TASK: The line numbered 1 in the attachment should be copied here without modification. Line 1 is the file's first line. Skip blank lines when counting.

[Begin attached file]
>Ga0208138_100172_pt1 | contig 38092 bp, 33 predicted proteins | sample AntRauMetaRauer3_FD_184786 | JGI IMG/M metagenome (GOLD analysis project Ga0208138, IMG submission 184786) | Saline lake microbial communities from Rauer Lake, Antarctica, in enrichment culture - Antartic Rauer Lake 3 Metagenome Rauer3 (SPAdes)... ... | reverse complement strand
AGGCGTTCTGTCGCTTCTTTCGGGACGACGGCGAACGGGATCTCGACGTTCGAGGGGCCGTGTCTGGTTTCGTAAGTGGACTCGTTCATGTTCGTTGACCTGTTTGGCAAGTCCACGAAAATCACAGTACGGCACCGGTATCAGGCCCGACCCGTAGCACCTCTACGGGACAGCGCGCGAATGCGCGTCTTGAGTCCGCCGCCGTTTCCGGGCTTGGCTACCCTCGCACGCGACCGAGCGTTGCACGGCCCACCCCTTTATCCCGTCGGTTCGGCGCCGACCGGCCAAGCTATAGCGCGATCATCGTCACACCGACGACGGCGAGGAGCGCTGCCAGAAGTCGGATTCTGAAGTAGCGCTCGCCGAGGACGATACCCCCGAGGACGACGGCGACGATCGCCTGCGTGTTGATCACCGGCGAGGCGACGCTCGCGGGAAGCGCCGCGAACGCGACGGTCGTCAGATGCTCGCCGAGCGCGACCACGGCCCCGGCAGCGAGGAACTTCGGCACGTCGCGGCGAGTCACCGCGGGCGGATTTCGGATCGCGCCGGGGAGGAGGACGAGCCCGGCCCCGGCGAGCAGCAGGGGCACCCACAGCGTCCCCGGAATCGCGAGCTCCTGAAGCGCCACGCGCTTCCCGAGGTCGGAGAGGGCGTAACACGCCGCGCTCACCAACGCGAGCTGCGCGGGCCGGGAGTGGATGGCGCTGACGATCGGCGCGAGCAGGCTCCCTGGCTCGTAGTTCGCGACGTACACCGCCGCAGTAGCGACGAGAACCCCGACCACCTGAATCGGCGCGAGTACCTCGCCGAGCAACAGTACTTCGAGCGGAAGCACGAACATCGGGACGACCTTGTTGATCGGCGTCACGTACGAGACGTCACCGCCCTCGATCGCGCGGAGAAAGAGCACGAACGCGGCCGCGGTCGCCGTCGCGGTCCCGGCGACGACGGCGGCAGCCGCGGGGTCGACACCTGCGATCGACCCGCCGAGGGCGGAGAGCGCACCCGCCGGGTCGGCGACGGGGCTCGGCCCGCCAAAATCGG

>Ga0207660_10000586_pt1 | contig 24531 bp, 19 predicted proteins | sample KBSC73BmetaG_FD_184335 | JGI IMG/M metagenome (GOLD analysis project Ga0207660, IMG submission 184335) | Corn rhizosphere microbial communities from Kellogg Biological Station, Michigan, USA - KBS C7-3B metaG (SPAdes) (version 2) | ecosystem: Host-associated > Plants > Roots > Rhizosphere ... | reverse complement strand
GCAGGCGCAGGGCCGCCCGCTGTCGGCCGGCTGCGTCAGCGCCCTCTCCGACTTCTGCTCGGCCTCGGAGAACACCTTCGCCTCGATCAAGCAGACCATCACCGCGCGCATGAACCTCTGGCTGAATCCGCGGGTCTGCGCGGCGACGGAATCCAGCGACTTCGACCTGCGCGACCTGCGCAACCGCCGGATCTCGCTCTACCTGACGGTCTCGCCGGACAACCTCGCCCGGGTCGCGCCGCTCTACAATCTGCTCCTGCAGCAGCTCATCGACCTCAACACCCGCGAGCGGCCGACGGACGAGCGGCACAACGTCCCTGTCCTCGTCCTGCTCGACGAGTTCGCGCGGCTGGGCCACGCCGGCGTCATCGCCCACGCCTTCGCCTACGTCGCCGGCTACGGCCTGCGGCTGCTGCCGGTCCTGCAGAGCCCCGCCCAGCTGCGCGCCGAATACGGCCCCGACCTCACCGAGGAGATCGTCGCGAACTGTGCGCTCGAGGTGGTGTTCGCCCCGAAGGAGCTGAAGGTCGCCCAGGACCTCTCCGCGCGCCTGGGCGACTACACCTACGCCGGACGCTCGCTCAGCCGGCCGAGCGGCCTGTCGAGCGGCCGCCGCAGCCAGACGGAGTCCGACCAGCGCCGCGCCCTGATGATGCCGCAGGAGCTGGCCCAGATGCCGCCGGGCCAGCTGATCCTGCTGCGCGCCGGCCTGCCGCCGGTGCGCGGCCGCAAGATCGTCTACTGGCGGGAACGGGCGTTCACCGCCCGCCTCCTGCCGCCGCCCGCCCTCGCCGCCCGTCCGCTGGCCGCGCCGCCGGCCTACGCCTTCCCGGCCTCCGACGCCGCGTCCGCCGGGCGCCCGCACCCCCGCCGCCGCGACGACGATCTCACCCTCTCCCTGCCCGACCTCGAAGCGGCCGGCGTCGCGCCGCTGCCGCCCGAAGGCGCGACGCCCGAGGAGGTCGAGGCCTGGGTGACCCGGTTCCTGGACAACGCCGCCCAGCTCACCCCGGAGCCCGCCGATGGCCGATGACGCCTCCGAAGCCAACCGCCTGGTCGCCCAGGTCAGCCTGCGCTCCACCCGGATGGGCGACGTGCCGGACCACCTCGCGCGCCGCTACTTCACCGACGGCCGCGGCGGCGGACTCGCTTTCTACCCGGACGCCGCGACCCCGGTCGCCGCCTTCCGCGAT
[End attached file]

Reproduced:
>Ga0208138_100172_pt1 | contig 38092 bp, 33 predicted proteins | sample AntRauMetaRauer3_FD_184786 | JGI IMG/M metagenome (GOLD analysis project Ga0208138, IMG submission 184786) | Saline lake microbial communities from Rauer Lake, Antarctica, in enrichment culture - Antartic Rauer Lake 3 Metagenome Rauer3 (SPAdes)... ... | reverse complement strand